Iron waves pounded the shore as the fleet of the Spear Queen came to land once again. The hulls ground upon the stony beach as each warship carved a furrow with its ram and rested from the long sea journey. The ships were shield-lined and dragon-prowed and scarred by fire and battle, but they had come across the wide waters though death and the wrath of dark gods to bring battle at last upon Hror, the Usurper.
Ruana was first to spring down from the rail and splash into the cold surf. She felt the waves lash around her legs and she waded to land, setting foot upon the country of Hadrad as an invader, and a conqueror. She had been driven from her home, endured terror and privation and battle and now she came at last to mete justice upon the one who began it. It had been almost four years since Hror came ashore and began the war which had consumed the kingdoms; now at last she would put an end to it.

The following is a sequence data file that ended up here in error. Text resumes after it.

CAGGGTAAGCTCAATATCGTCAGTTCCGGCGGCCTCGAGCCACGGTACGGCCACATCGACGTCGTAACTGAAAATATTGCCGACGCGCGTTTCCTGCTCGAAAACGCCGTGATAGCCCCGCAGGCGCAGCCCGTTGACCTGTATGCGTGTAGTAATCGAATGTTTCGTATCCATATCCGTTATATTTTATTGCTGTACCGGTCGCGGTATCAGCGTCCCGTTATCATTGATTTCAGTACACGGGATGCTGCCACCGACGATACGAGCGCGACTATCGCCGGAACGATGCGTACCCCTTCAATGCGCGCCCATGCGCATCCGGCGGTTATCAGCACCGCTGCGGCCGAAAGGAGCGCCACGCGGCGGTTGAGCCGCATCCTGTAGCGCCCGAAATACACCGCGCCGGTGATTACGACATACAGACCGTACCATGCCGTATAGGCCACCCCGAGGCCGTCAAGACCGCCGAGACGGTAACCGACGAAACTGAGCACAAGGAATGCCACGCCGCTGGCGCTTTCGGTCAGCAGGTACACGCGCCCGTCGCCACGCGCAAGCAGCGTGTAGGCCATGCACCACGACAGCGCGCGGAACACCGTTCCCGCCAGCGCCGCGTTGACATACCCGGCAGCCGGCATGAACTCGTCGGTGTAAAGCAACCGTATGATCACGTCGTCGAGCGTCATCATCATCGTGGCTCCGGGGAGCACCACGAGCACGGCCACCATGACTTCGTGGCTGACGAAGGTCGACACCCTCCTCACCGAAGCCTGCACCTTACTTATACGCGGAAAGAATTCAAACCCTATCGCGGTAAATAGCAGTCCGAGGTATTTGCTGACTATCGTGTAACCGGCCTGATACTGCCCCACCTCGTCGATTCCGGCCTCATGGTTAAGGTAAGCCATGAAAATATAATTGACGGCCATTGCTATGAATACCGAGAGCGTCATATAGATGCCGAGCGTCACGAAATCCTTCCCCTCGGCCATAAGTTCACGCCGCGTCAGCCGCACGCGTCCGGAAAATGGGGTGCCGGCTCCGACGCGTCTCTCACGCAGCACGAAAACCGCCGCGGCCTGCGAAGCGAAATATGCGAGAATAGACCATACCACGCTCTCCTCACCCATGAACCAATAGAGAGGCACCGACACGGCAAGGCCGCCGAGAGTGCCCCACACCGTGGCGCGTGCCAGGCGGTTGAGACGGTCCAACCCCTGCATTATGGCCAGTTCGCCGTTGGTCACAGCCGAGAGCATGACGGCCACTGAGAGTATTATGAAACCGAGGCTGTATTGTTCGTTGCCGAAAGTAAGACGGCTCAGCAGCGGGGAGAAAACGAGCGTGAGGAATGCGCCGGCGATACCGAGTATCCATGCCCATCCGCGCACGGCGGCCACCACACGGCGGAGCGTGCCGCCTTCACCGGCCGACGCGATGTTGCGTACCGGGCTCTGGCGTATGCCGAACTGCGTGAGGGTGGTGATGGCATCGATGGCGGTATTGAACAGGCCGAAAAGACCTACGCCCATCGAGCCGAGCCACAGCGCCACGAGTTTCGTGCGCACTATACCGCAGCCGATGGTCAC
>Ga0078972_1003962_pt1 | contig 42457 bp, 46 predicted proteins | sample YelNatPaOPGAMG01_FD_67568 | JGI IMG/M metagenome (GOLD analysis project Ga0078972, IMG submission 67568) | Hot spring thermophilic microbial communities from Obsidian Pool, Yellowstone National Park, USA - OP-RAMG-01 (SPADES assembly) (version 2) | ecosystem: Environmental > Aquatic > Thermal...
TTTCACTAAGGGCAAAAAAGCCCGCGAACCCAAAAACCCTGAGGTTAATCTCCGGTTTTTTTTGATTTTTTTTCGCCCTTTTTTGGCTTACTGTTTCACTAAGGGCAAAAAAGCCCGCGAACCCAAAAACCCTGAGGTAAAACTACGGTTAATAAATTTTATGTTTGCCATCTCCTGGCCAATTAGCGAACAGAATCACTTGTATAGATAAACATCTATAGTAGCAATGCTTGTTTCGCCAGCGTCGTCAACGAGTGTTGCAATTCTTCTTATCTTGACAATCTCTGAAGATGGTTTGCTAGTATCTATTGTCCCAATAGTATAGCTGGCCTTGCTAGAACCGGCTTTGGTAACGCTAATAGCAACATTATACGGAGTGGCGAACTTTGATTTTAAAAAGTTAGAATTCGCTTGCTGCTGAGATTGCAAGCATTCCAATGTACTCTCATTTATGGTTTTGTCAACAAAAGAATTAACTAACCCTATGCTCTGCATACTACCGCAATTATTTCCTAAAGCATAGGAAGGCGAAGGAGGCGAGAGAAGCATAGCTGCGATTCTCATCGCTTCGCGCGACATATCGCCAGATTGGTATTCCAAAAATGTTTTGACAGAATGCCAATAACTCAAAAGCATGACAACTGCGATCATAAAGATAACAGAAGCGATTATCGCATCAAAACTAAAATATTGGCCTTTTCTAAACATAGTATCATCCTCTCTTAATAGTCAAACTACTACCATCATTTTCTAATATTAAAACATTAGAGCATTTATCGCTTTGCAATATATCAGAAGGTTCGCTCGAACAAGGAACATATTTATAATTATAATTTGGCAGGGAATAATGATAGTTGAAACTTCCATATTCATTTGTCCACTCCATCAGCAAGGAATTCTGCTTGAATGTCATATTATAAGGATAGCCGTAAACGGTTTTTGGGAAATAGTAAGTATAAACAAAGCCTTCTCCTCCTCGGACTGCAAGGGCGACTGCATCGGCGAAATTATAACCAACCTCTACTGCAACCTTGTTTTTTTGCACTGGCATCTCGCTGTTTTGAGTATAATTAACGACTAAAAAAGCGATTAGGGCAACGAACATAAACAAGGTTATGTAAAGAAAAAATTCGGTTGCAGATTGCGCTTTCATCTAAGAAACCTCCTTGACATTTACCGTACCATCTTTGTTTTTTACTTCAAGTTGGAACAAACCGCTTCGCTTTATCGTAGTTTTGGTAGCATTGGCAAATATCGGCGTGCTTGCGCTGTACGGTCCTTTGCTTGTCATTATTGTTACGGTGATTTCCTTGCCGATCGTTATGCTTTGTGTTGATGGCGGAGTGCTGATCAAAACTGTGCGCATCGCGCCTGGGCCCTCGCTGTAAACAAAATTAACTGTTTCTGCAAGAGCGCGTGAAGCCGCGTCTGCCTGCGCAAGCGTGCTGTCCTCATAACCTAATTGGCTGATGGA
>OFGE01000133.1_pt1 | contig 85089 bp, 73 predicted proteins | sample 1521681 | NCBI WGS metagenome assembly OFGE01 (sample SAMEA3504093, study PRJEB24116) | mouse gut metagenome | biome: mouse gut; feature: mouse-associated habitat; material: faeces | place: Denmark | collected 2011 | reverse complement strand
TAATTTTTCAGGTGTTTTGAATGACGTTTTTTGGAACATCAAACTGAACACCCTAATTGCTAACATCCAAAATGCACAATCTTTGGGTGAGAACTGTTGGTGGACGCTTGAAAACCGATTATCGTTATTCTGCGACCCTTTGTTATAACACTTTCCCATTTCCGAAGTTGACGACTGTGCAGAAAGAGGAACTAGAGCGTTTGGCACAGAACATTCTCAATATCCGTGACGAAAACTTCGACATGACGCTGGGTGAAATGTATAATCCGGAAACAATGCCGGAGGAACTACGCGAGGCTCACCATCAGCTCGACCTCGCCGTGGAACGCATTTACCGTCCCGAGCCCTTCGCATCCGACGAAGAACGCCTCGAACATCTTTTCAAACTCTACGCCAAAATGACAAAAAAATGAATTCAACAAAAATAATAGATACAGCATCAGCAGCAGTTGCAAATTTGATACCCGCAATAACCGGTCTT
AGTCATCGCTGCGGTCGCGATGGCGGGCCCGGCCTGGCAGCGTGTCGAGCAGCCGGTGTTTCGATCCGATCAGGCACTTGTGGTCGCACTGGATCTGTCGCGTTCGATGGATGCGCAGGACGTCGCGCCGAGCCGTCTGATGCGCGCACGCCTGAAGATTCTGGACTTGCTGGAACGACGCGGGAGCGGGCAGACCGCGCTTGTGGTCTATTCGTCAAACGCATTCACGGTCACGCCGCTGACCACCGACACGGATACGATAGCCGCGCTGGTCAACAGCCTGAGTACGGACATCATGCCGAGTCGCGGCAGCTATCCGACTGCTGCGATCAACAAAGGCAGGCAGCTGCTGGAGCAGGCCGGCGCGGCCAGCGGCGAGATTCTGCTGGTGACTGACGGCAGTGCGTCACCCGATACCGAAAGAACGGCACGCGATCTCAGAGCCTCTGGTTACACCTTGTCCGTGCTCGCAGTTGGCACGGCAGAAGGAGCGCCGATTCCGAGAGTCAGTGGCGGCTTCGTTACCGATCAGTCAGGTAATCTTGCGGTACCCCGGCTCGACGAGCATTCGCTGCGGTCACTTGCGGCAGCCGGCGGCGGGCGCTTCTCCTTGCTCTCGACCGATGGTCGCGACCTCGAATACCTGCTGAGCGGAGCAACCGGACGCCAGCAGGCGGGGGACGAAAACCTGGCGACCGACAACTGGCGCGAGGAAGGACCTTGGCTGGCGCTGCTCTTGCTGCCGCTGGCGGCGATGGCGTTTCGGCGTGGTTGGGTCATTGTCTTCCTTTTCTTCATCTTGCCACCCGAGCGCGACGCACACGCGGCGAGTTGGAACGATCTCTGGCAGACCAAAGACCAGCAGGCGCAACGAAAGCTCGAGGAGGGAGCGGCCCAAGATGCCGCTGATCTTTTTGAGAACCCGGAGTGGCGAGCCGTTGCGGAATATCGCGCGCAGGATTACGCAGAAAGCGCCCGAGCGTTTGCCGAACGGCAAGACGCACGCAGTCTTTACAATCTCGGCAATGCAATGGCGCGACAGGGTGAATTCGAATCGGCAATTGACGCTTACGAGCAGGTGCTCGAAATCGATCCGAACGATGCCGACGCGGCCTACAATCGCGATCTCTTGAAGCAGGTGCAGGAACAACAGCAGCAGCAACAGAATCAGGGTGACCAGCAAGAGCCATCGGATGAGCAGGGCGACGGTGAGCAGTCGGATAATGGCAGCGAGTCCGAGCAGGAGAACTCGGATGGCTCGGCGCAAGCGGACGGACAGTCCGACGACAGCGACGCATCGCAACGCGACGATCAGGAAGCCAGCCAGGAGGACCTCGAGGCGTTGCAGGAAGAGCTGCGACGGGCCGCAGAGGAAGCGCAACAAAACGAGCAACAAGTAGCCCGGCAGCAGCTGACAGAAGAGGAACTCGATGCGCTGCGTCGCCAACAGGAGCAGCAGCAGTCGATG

The warships flung out lines and drove in their iron anchors, braced up their hulls with oaken beams, and her army disembarked and gathered there on the long shore. Giants there were, the old race come down from the northlands to follow the spear, but most of her warriors were the people of Vathran. Men and women, graybeards and young men, mothers and maids. They had been driven into the edges of the world to survive hard winters, hunted by evil men and the powers that drove them, and now they were come in their strength, steel-clad and armed with sword and shield and spear.